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Cricket Australia sets first with election of new chairman

Retired managing director of the Australian division of mining giant Rio Tinto, David Peever, has been elected as the new chairman of Cricket Australia (CA).

The 58-year-old, a director of the national governing body since 2012, will replace the retiring Wally Edwards. Peever becomes the first chairman in CA’s history to be elected to the position independent of state interests.

He takes over the position following Edwards’s four-year term during which the dynamics of Australian cricket altered significantly, including changes to the game’s governance and national financial model.

Peever is a non-executive director of the Melbourne Business School, and a member of the Prime Minister’s Indigenous Advisory Council and the Department of Defence Gender Equality Advisory Board. He is also a director of the Australian Foundation Investment Company.

Peever said: “This is a key time for Australian cricket. A lot of significant change has occurred for the better on and off the field. But in an ever changing world, I believe we have to work harder than ever before to maintain cricket’s privileged place as the Australia’s traditional summer pastime.

“For me, top of that list is encouraging more people to play the game. That means engaging young people, females and Australians of all of our nation’s diverse cultural backgrounds. I am keen that South Asian and other overseas-born fans who packed Australia’s grounds during the recent World Cup are able to maintain their passion for cricket as part of their adopted Australian lifestyles.”

In other news, CA chief executive James Sutherland has again defended the use of the controversial pink ball in the face of players’ criticism and is adamant it will prove a success ahead of the sport’s landmark day-night Test match next month.

Australia and New Zealand will face off in the day-night encounter at the Adelaide Oval from November 27 to December 1, with the game concluding a three-match series for the Chappell-Hadlee Trophy. The match will be the first in cricket’s longest form to take place partially under floodlights and has been designed as a means to reinvigorate a format that has come under pressure from the competing attractions of one-day internationals and Twenty20 games.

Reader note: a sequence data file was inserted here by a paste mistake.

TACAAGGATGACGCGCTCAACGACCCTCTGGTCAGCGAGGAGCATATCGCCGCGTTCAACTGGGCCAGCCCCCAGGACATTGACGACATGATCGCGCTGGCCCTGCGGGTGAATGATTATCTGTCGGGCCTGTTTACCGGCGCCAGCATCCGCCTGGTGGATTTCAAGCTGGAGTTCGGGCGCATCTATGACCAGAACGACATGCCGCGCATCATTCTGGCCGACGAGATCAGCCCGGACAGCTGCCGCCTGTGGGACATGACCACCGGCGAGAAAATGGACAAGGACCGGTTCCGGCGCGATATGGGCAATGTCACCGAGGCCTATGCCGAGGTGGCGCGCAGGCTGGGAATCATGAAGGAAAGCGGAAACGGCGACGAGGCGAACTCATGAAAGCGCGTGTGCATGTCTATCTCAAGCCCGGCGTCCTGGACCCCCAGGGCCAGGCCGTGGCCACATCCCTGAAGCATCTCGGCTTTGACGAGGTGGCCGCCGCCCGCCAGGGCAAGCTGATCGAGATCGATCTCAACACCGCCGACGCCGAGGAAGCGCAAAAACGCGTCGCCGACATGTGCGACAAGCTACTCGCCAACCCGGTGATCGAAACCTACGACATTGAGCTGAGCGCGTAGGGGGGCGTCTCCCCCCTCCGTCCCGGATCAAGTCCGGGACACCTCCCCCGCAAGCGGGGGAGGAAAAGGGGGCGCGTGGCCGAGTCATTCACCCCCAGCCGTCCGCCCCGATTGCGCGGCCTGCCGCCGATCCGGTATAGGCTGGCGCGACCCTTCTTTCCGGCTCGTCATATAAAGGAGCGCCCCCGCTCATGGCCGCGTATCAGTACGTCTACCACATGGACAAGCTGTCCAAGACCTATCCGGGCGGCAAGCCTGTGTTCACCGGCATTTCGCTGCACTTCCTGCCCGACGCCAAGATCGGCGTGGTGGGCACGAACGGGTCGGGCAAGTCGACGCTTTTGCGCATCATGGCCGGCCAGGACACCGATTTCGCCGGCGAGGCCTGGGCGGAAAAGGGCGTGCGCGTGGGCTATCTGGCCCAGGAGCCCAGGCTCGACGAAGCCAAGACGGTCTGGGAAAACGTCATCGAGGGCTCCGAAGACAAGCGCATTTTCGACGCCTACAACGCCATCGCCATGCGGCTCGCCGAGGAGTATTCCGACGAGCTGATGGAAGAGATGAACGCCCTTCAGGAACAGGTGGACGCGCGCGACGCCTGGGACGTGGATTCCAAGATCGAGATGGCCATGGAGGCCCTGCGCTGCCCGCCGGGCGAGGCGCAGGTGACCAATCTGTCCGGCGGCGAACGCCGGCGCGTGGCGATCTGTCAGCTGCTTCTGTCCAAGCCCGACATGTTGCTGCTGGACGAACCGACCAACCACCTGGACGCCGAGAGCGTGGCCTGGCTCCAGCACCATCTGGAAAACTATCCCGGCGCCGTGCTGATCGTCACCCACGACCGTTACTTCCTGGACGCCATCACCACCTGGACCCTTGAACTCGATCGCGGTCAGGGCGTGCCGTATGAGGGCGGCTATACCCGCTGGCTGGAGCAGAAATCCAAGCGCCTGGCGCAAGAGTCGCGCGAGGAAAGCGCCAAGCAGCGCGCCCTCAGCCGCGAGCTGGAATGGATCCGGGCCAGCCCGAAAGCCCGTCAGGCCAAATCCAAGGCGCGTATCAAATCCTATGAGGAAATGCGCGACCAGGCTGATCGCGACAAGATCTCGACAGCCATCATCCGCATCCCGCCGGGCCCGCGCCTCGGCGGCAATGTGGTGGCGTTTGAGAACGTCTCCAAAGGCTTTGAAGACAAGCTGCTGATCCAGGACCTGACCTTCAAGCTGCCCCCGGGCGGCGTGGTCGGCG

Pink balls supplied by equipment manufacturer Kookaburra will replace the traditional red balls, but players from both teams have expressed their misgivings over how they will impact play, both for those on the pitch and spectators in the stands.

The day-night Test concept has been a pet project of Sutherland’s. He said that while he is comfortable with the players' criticism, they should get behind the concept. “The players are going into a bit of the unknown and these guys are elite athletes who are always challenged in a highly competitive environment,” Sutherland said, according to the Reuters news agency.

“So you can understand form that perspective there's a bit of trepidation. Our players just need to focus on what's ahead and what's going to be a very interesting series. We're in high-performance preparation mode now, the trials are gone, they happened a long time ago.”

For a full analysis of the historic day-night Test, check out the November edition of SportBusiness International magazine.